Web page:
The game wouldn’t be very exciting for my son if he won every time, anyway. The real cause of my boredom is the length of some games. Inevitably, the clock is drifting past bedtime, and there we are – spin, move, spin, move – all the while I am hoping I don’t win. (I really shouldn’t complain, my son is great and I love to spend time with him. But spin, move, spin, move is not exactly a bonding moment.)

The following code creates descriptive statistics about the length of the games:

In the simulation, an average game lasts 26.5 turns, but it is a right-tailed distribution, so the longest game lasted 146 turns!

A few notes for the mathematically inclined:  1) The length of the game is theoretically unbounded because there is a chance, no matter how small, that both players will be cursed and land on slides forever.  2) I ran this simulation 10 times to make sure that 10,000 games produced a representative average length.  It did:  The mean of means was 26.49909 with a standard deviation of 0.1533848 3) There are some more sophisticated measurements of the average game length that employ Markov Chains here and here.

If only there was a way to give each game a more consistent and shorter length.

Then, it hit me. There are nine ladders and ten slides. There is a ladder missing! What if I placed a new tenth ladder on the board that consistently shortened the game? Yes, but where?!

Creating a New Ladder

The following code counts all the times each space of the board was landed on in the simulation.

Reviewing the 15 most popular spaces, most are either on a ladder or a slide. This makes sense, as there are two ways to land on each of these spaces. But one space is not, space 47. This space precedes the dreaded “double slide” of spaces 48 and 49, the two spaces every child yearns desperately to skip over with a high spin.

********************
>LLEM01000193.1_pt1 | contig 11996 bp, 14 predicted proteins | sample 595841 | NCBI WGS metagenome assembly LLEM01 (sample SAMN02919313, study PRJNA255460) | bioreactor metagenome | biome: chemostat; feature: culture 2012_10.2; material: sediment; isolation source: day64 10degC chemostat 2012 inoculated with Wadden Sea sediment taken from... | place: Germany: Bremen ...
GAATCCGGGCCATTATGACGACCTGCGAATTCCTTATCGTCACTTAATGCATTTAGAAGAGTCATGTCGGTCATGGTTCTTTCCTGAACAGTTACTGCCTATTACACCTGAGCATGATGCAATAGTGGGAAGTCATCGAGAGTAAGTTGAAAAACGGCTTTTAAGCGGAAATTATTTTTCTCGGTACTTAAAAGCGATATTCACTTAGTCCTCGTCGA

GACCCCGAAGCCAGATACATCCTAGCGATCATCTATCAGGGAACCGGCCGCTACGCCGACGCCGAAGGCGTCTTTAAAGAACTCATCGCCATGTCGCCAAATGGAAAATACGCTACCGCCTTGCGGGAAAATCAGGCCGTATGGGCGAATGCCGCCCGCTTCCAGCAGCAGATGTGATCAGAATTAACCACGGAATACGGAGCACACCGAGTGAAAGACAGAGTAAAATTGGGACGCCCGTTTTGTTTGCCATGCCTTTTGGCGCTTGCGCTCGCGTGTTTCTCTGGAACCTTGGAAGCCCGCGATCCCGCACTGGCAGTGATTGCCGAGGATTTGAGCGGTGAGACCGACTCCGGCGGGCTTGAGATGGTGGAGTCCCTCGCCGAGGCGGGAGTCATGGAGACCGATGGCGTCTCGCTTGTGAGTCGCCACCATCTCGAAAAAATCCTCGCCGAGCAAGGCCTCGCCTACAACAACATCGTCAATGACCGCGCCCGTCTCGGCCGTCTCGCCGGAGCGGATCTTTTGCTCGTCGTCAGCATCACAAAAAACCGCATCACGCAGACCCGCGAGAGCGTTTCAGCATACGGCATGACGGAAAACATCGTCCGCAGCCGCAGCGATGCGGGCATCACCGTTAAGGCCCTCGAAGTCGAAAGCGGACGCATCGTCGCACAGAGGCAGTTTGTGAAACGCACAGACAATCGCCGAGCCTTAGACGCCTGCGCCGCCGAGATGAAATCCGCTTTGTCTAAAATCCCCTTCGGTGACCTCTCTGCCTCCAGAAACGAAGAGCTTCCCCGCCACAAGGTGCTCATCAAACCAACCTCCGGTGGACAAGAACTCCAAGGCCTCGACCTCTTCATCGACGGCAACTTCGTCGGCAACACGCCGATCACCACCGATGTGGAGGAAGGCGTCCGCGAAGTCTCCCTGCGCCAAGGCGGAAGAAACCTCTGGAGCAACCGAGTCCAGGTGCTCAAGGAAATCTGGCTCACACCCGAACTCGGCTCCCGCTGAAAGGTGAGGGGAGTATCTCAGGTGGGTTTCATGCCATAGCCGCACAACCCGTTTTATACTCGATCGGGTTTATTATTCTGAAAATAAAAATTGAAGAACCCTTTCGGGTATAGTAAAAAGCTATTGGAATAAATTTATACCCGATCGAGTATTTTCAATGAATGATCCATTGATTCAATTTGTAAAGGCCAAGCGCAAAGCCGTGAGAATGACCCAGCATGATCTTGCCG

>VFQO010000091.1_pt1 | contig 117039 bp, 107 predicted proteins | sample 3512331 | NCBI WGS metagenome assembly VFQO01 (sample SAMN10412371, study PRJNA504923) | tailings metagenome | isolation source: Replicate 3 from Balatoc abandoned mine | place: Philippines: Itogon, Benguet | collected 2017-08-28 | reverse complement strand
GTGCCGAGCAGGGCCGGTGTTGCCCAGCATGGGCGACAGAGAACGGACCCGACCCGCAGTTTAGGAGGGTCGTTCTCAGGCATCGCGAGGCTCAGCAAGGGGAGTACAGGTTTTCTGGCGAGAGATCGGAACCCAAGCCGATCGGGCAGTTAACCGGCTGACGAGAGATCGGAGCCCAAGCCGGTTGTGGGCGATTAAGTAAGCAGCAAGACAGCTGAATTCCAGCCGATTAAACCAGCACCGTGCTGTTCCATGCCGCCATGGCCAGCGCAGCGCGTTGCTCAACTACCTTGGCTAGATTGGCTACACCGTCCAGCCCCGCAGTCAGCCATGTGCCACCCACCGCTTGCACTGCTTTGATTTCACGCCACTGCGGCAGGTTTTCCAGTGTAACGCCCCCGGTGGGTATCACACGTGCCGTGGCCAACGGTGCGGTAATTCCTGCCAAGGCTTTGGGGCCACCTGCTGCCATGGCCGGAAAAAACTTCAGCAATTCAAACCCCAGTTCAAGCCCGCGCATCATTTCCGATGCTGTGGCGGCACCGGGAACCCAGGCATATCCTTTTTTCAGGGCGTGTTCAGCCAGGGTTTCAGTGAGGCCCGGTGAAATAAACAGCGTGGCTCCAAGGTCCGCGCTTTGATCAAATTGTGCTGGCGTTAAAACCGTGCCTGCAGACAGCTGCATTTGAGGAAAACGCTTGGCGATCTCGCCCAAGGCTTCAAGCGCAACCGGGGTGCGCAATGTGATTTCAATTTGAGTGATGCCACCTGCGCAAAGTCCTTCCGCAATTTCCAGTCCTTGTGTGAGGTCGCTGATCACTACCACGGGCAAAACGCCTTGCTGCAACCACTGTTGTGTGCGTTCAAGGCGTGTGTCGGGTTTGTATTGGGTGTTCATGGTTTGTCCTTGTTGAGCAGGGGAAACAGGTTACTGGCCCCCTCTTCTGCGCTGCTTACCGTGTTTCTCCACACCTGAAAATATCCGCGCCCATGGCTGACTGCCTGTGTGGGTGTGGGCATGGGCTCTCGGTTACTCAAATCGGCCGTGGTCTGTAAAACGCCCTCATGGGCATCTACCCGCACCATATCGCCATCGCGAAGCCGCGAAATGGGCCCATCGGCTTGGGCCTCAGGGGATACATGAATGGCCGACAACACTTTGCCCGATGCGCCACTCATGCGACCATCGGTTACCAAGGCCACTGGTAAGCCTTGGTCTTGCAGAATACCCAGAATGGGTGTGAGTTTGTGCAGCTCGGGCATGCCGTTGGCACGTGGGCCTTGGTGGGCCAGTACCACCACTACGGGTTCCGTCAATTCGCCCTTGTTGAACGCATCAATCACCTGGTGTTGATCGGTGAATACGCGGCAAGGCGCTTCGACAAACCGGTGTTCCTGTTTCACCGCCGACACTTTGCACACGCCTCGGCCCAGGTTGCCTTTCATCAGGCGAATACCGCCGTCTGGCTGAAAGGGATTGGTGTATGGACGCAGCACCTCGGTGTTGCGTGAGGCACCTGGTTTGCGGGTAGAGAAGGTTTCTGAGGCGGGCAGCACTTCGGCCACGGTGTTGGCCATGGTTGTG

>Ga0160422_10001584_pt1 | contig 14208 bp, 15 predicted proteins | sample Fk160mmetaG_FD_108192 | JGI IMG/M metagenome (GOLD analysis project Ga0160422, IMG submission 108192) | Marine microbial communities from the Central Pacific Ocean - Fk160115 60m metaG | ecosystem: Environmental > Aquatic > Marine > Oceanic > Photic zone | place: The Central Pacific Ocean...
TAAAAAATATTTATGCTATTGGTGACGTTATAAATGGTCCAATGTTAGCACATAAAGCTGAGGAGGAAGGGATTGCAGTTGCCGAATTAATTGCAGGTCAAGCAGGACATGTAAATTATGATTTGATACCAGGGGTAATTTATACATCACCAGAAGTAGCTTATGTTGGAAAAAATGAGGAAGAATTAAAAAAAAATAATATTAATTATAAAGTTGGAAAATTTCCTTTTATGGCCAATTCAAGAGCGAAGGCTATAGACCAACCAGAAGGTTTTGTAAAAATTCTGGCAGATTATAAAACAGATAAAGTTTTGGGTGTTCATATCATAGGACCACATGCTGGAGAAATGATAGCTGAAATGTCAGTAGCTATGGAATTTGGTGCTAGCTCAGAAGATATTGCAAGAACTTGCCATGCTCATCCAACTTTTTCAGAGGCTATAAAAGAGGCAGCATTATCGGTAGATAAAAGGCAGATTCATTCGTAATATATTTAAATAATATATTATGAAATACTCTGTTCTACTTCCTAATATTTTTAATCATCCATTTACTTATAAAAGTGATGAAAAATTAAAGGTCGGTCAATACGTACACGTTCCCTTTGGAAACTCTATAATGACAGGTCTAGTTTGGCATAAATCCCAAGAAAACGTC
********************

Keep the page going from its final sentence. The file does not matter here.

Googling images of “Chutes and Ladders” game boards, I have noticed that on older versions of the game, sometimes called “Snakes and Ladders”, the slide on space 48 on my version starts on space 47.  If this is the case on your board, replace the line chutesladders[48,2]=26 with the following:  chutes_ladders[47,2]=26. 

What if space 47 was the beginning of a ladder that stretched all the way to space 100?

Before you object, consider that that space 80 has just such a ladder, and players win that way all the time. Run the following code to confirm that about half of all games end with the winner landing on space 80:

So, adding another winning ladder on space 47 isn’t such a big deal.

The following line of code creates the ladder:

 Again, if your version already has a ladder on space 47, use the following code:  chutes_ladders[48,2]=100

Now, re-run the simulation and produce the same descriptive statistics on the length of the game. Now, an average game lasted only 15.2 turns, and the longest game in the simulation lasted 106 turns.

Unfortunately, this hack creates an explosion of games that end in three turns (see the histogram). Here’s how it happens: a player spins a one to start the game and ends up on space 38. Two lucky spins later, he lands on space 47 and wins. (My son’s cheating would pay off handsomely in this version of the game). The other problem is purely aesthetic: a ladder stretching across the board in this way would cover at least two of the illustrations.

To make a more subtle change to the game, have the new “space 47 ladder” end at space 72. The player who climbs this ladder has 1/6 chance of winning the game within two turns by landing on space 80. The mean in the simulation decreased to 22.4, the longest game was 110 turns, there are no more three-turn games, and the ladder doesn’t even cover any illustrations. Most importantly, there would be on average of 15% more “game time” we can spend playing Legos!


In the end, the solution to making “Chutes and Ladders” more enjoyable for adults is to spend a little time creating a paper ladder and taping it to the board. And your kids might get a kick out of the new ladder as well. 

15 thoughts on “Hacking “Chutes and Ladders” using R”

  1. I love this article, because it puts solid analysis behind one of my most common gripes about this kind of kid’s game. Candyland, sorry! and Trouble are also offenders.